Watch Out for These 3 Holiday Shopping Scams

The holiday shopping season is also the holiday scamming season. Whether you shop online or at the mall, be mindful of these types of scams.

'Tis the season to be scamming.

It's no secret that Americans are about to spend a lot of money during this upcoming holiday shopping season. Holiday sales are expected to hit nearly $617 billion this year -- this after consumers spent $2.29 billion on Cyber Monday alone in 2013.

That's a big pile of money and credit card numbers and passwords and logins for scammers to jump into, whether through point of sale hacks or phishing scams that go beyond just email.

"It will really be more of the same," says Jerry Irvine, CIO of Prescient Solutions and a member of the National Cyber Security Task Force.

Here's what to expect for holiday shopping 2014.

Phishing in All Waters

Not only will consumers get fake emails, they'll get fake targeted emails. That's because victims of big retail and bank hacks are still possible victims if their email addresses were stolen.

"If I got something from a lady's clothing store, I wouldn't click on it, because I don't shop there," says Irvine, who calls this practice spear phishing. "But targeted attacks to people with known accounts and environments make [preventing this] event more difficult."

[ Analysis: Retail CIOs Look to Break Online and Offline Shopping Barriers ]

So customers of companies that have been hacked could get fake emails from those same retailers or banks and click on them because they think they're safe -- especially since they're probably getting promotional emails from them anyway around the holidays.

Social media represents another possible phishing scene, says Gary Davis, chief consumer security evangelist at McAfee/Intel Security.

"Social media sites are great places for companies large and small to create targeted promotions, but [they're] also a great place for scammers to post phony promotions aimed at grabbing customers information and money," he says.

For example, scammers spread fake promotions for gift cards by asking consumers to click on a Facebook post if they want a gift card. That link then takes them to a scam page. "Once you click on the link and arrive at the scam page, you're asked to 'share' the promotion by clicking on a 'Like' button that automatically posts to your wall with the scam," Davis says. "You are then offered a choice of surveys that ask for your personal information."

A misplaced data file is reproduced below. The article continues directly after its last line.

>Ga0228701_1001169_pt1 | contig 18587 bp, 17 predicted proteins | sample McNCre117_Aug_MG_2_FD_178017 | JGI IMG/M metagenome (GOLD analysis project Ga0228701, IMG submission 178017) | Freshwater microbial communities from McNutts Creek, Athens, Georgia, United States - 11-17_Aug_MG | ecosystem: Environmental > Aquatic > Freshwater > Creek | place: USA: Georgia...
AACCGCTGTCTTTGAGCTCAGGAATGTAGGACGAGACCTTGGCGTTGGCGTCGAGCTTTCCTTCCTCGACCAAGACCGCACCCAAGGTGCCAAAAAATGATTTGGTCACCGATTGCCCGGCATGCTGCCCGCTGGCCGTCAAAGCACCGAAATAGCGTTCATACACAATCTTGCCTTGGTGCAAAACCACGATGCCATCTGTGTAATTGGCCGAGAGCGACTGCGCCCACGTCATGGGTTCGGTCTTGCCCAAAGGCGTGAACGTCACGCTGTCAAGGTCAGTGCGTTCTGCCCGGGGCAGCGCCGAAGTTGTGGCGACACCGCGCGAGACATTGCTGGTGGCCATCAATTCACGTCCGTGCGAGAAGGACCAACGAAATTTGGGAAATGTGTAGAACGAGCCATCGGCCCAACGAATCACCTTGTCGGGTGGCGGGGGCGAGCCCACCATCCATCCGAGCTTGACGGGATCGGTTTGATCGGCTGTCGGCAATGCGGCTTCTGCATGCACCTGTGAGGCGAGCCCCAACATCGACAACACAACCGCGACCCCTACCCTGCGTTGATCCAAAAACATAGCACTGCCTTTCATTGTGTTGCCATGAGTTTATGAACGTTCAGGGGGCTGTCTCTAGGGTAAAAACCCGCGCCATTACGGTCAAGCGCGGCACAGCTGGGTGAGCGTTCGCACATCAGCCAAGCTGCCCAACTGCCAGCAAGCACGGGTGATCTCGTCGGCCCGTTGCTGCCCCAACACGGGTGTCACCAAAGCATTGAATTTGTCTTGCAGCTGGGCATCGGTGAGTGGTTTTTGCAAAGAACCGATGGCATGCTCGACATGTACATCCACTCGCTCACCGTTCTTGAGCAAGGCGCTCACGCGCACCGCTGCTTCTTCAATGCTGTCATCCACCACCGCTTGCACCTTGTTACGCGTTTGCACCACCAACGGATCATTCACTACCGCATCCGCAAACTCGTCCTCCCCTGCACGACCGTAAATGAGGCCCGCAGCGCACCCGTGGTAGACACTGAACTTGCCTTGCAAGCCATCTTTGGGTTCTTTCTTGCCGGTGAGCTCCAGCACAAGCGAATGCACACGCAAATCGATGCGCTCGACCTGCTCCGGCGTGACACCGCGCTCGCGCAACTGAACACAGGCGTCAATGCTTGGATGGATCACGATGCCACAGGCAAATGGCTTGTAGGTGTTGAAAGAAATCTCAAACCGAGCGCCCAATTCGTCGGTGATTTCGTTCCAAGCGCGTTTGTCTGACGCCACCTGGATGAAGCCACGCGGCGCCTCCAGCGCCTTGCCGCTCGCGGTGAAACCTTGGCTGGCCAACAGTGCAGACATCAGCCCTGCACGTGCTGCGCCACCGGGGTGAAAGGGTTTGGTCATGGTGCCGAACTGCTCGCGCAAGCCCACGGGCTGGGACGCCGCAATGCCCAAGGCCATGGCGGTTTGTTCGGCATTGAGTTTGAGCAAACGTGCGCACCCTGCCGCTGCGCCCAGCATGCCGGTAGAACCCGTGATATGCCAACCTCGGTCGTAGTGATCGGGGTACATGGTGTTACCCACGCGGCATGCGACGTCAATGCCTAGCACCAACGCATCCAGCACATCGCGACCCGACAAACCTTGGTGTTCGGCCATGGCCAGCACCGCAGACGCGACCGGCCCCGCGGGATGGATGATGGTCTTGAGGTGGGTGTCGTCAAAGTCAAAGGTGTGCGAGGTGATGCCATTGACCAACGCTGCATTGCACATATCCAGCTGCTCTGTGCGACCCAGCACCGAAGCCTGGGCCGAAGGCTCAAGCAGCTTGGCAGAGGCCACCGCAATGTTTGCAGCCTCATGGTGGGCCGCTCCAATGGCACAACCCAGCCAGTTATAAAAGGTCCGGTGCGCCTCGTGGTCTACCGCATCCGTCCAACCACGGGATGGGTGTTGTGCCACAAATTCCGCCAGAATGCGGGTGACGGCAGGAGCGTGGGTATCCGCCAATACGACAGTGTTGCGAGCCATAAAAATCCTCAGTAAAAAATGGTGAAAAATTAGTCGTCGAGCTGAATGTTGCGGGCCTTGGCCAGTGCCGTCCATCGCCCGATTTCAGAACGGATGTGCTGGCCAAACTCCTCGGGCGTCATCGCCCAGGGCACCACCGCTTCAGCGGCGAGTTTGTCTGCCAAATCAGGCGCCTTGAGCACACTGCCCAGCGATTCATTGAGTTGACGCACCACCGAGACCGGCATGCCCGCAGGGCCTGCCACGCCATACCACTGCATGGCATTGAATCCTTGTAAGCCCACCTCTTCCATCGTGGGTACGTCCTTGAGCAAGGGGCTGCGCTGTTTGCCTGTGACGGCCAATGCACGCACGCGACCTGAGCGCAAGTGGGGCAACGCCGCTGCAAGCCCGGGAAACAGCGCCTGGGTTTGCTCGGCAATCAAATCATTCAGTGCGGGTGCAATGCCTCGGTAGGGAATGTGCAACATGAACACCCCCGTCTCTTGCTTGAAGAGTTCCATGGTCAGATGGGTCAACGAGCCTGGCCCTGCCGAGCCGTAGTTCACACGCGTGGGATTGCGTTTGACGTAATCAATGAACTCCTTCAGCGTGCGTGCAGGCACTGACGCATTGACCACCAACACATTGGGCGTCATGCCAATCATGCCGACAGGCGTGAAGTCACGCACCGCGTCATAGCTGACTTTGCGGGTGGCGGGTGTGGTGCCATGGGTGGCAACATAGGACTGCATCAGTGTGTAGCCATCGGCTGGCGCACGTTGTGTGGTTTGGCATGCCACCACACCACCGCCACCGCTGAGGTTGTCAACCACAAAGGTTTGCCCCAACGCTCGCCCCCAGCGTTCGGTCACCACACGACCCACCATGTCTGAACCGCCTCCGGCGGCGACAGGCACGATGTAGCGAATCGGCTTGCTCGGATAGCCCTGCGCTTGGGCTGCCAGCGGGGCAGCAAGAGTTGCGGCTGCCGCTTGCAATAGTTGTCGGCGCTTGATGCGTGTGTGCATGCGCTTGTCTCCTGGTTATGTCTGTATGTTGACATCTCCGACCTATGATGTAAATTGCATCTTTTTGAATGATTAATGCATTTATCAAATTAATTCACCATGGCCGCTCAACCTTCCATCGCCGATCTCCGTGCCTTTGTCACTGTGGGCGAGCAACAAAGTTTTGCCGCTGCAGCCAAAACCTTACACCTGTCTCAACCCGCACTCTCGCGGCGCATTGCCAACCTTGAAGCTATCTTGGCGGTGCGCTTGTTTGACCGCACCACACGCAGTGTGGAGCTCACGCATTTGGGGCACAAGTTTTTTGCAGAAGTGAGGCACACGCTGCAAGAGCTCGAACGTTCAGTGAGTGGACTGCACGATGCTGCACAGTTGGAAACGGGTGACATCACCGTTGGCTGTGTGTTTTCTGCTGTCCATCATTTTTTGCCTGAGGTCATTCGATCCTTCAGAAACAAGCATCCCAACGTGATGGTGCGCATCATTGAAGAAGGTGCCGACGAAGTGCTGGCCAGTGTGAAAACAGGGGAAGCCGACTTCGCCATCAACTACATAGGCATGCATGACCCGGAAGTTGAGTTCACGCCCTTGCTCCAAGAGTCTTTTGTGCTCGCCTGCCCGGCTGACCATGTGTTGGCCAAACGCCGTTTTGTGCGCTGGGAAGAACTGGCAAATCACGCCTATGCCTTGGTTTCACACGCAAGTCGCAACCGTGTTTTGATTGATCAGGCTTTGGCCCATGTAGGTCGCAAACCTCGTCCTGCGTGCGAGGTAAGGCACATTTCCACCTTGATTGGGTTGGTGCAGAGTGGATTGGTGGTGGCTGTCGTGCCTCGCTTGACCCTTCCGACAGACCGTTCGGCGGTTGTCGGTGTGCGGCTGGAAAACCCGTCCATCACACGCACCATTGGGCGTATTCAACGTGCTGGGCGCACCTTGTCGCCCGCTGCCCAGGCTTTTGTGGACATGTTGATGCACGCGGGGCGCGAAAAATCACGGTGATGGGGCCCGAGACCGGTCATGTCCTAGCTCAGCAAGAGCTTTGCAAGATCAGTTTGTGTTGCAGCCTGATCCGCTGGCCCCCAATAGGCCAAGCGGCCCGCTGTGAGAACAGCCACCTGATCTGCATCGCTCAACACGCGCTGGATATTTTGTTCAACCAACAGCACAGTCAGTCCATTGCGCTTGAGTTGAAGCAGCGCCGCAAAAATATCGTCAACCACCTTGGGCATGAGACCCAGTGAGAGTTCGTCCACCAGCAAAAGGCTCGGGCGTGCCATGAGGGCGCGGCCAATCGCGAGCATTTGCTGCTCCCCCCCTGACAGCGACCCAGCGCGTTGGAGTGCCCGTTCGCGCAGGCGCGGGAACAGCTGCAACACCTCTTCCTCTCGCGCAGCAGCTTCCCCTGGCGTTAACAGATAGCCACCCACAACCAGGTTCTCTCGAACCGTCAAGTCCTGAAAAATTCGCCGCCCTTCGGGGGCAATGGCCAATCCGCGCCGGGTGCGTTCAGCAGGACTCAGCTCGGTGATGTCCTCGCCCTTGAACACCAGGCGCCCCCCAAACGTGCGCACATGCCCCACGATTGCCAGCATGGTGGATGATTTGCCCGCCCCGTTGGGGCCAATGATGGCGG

Finally, security experts warn consumers to look out for phishing emails from Amazon, eBay and airlines. Hackers are taking advantage of online shopping habits, as well as the uptick in travel during the holiday season, to trick people into clicking on rogue links or downloading attachments.

Hackers Still Hacking Familiar Targets

We still haven't seen the last of point-of-sale hacks either, says Davis. "There are just some scams that consumers can't avoid," he says. "Given that there are millions of point of sale devices at stores worldwide, it's likely [that] these devices will remain a popular target until retailers deploy new security solutions that thwart these attacks."

[ Related: Apple Pay Has Retail CIOs Rethinking How Customers Pay ]

While Apple Pay and chip and pin cards are starting to come onto the retail scene, they're not going to revolutionize how we pay for holiday gifts this year. Apple Pay is still limited to a small number of consumers -- those with an iPhone 6 or iPhone 6 Plus shopping at retailers that accept Apple Pay -- and chip and pin technology isn't expected to be widely adopted until next fall in the United States.

Beware a Trojan USB

McAfee's annual 12 Scams of the Holidays list includes expected items such as phishing and point-of-sale hacks, but it also references corporate gifts -- USB drives specifically. What could seem like a harmless client gift could infect malware onto your work computer.

"The reason we're cautioning is because of the recently discovered flaw in the USB architecture," Davis says. At this year's Black Hat hacker conference, researchers demonstrated that the controller chips on USB devices can be reprogrammed, and there's no way for the host computer (or the user, for that matter) to detect that this has happened.

"USBs can now contract an undetectable -- and unfixable -- virus that can be spread quite easily," Davis says, adding that, simple put, they can no longer be considered secure.

[ How-to: Prevent Thumb Drive Security Disasters ]

That doesn't necessarily mean the gift-giver is trying to hack into your corporate system, of course. It does mean, though, that USBs can have malware pre-installed on them before the gift-giver even gets the device in his or her hands.

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